I ventured over to the Expo Park, which was first made for the Taipei International Flora Exposition. I didn’t know that at the time, of course, but there was a nice food court and some boutiques, and it seemed like a good place for music festivals these days.

I headed down the line to Daan Park, which ultimately turned out not to be a wonderful place to visit on a rainy night. However, it was peaceful, so I wasn’t resentful that there wasn’t much to see. Nearby was the Taipei 101 Tower. As I entered the basement to investigate going to the observatory, the crush of people immediately overwhelmed me. Walking through the overly swanky mall, I mused that for NT$50 I could get 5 coffees or bowls of noodles instead, and that I’d rather get a view of the tower than from the tower. I decided against staying in the food court and shipped back to Ximen where it was less crowded and I knew the area better. I planned my Thursday adventures on the train back. I finally got the promised beef noodles, as well as chowing down on the taro cakes and bubble tea back at the hostel. These taro pastries were what I was hoping for from the horrific pork floss mooncakes the day before. In the small illuminated cube of my hostel bed, I listened to youtube and caught up on social media as I let sleep hit me.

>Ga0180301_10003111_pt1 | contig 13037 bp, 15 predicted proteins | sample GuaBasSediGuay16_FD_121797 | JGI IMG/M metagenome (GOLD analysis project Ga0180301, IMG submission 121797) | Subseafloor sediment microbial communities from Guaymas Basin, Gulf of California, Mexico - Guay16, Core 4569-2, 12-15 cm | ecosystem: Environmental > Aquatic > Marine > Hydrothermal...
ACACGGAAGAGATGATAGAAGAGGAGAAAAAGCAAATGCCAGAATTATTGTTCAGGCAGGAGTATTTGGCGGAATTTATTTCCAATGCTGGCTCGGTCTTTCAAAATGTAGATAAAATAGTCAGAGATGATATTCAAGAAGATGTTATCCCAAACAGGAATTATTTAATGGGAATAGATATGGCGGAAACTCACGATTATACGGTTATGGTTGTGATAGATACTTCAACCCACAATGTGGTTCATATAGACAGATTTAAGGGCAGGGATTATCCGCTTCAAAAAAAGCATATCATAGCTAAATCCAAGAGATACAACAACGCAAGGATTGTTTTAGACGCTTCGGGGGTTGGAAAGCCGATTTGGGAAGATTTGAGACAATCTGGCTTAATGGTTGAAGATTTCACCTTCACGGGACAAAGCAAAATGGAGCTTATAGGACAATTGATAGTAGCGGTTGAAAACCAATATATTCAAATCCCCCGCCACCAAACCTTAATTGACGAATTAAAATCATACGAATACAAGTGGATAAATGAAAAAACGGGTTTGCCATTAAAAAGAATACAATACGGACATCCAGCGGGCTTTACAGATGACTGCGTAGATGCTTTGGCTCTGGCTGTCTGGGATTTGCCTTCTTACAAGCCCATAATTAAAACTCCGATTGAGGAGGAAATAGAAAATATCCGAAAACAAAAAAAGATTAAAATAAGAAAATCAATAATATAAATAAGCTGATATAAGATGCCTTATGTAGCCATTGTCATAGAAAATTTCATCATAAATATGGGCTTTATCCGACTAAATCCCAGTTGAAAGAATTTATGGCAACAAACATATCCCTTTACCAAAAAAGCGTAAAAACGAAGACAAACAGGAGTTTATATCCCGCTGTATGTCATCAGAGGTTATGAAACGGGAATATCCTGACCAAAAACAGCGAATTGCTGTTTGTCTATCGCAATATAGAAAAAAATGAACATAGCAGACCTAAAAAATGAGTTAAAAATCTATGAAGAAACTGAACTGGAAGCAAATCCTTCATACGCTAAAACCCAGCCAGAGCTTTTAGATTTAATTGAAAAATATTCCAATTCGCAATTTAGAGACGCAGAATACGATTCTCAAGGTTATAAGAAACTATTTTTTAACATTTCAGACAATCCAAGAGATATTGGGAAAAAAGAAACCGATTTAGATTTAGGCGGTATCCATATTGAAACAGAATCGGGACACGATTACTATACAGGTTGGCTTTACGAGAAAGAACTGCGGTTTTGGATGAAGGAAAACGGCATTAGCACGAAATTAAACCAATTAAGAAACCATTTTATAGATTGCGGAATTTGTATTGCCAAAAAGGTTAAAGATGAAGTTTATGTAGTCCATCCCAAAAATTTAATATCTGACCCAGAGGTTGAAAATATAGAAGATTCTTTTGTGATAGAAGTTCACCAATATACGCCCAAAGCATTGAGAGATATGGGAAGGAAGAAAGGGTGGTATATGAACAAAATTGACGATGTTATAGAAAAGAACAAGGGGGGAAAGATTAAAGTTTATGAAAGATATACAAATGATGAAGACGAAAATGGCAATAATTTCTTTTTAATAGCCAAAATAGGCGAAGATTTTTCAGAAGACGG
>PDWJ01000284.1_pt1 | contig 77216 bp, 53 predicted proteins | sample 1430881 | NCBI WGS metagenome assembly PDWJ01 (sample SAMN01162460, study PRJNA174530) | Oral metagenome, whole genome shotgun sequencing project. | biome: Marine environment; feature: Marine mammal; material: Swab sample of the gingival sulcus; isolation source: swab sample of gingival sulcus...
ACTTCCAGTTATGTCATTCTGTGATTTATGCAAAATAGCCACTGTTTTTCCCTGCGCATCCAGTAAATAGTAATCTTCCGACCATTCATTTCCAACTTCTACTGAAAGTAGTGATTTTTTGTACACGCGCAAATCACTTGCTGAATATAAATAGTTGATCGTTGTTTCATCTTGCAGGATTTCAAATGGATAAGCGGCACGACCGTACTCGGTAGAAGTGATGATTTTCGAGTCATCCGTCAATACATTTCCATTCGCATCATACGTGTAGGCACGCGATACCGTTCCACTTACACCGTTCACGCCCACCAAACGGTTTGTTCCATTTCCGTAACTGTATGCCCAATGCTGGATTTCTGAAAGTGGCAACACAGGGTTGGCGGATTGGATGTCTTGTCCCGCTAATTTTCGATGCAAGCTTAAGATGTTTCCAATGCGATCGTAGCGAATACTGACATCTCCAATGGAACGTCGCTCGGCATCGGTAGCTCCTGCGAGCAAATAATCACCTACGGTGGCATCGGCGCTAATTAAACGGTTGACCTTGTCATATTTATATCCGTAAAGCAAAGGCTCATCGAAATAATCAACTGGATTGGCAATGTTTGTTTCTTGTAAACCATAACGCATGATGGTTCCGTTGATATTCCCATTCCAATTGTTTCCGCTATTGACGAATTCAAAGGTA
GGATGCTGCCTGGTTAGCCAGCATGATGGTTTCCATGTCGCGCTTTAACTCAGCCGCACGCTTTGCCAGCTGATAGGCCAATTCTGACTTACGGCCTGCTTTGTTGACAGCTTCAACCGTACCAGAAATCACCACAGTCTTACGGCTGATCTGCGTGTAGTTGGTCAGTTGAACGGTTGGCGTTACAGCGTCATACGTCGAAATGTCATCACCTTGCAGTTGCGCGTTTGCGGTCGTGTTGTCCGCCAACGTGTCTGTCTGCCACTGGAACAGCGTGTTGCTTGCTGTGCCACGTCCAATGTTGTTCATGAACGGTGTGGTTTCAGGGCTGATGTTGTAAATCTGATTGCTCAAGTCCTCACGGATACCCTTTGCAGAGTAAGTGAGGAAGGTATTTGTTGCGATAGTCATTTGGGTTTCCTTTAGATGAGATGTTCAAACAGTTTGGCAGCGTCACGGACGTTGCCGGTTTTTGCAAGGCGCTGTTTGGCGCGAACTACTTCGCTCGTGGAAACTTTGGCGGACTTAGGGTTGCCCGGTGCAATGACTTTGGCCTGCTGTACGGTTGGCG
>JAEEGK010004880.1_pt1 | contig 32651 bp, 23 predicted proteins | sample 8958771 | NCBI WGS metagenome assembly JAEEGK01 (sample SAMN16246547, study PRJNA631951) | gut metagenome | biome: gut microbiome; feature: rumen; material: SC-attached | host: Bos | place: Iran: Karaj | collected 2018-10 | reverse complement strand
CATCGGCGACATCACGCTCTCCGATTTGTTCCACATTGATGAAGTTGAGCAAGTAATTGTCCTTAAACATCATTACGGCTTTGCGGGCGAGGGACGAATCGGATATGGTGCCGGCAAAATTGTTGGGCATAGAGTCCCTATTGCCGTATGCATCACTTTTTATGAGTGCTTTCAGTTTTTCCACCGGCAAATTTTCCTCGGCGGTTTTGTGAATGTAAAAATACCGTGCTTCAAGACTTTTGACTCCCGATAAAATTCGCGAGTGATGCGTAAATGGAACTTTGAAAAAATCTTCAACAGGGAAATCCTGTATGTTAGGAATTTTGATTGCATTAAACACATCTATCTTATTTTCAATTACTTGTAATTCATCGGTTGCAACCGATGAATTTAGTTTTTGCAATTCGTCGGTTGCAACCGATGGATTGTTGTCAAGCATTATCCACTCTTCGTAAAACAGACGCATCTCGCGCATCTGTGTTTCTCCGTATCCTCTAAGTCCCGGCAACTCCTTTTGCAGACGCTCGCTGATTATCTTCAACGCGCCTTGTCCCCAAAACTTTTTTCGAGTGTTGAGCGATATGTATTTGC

On Thursday, October 5th, I woke up early because one of the roommates in the hostel had an annoying case of the sniffles and seemed to refuse to blow his nose under any circumstances. I ate some taro cakes for breakfast and proceeded to look for coffee. For whatever reason, all that I found was Starbucks because I’m an incorrigible American.